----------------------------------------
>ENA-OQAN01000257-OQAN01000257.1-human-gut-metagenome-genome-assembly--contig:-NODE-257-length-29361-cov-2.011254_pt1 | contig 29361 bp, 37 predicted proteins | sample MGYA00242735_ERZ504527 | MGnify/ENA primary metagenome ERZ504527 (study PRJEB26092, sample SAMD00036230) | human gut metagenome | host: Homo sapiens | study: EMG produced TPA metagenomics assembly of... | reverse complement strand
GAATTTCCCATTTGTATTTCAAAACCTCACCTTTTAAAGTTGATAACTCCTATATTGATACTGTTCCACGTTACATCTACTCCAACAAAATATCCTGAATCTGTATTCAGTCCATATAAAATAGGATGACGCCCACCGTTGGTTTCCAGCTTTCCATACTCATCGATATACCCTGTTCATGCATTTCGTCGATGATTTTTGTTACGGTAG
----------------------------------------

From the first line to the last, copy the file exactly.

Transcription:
>ENA-OQAN01000257-OQAN01000257.1-human-gut-metagenome-genome-assembly--contig:-NODE-257-length-29361-cov-2.011254_pt1 | contig 29361 bp, 37 predicted proteins | sample MGYA00242735_ERZ504527 | MGnify/ENA primary metagenome ERZ504527 (study PRJEB26092, sample SAMD00036230) | human gut metagenome | host: Homo sapiens | study: EMG produced TPA metagenomics assembly of... | reverse complement strand
GAATTTCCCATTTGTATTTCAAAACCTCACCTTTTAAAGTTGATAACTCCTATATTGATACTGTTCCACGTTACATCTACTCCAACAAAATATCCTGAATCTGTATTCAGTCCATATAAAATAGGATGACGCCCACCGTTGGTTTCCAGCTTTCCATACTCATCGATATACCCTGTTCATGCATTTCGTCGATGATTTTTGTTACGGTAG